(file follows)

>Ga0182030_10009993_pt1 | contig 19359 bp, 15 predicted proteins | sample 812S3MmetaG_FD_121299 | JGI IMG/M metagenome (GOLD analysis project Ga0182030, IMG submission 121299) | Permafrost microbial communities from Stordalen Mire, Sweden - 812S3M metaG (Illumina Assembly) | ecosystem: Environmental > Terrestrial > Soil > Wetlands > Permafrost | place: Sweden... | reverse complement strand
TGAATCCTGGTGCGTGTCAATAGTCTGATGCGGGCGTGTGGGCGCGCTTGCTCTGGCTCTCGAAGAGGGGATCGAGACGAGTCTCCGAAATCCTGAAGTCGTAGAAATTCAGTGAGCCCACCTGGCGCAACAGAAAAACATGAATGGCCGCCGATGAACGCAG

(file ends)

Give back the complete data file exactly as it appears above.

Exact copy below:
>Ga0182030_10009993_pt1 | contig 19359 bp, 15 predicted proteins | sample 812S3MmetaG_FD_121299 | JGI IMG/M metagenome (GOLD analysis project Ga0182030, IMG submission 121299) | Permafrost microbial communities from Stordalen Mire, Sweden - 812S3M metaG (Illumina Assembly) | ecosystem: Environmental > Terrestrial > Soil > Wetlands > Permafrost | place: Sweden... | reverse complement strand
TGAATCCTGGTGCGTGTCAATAGTCTGATGCGGGCGTGTGGGCGCGCTTGCTCTGGCTCTCGAAGAGGGGATCGAGACGAGTCTCCGAAATCCTGAAGTCGTAGAAATTCAGTGAGCCCACCTGGCGCAACAGAAAAACATGAATGGCCGCCGATGAACGCAG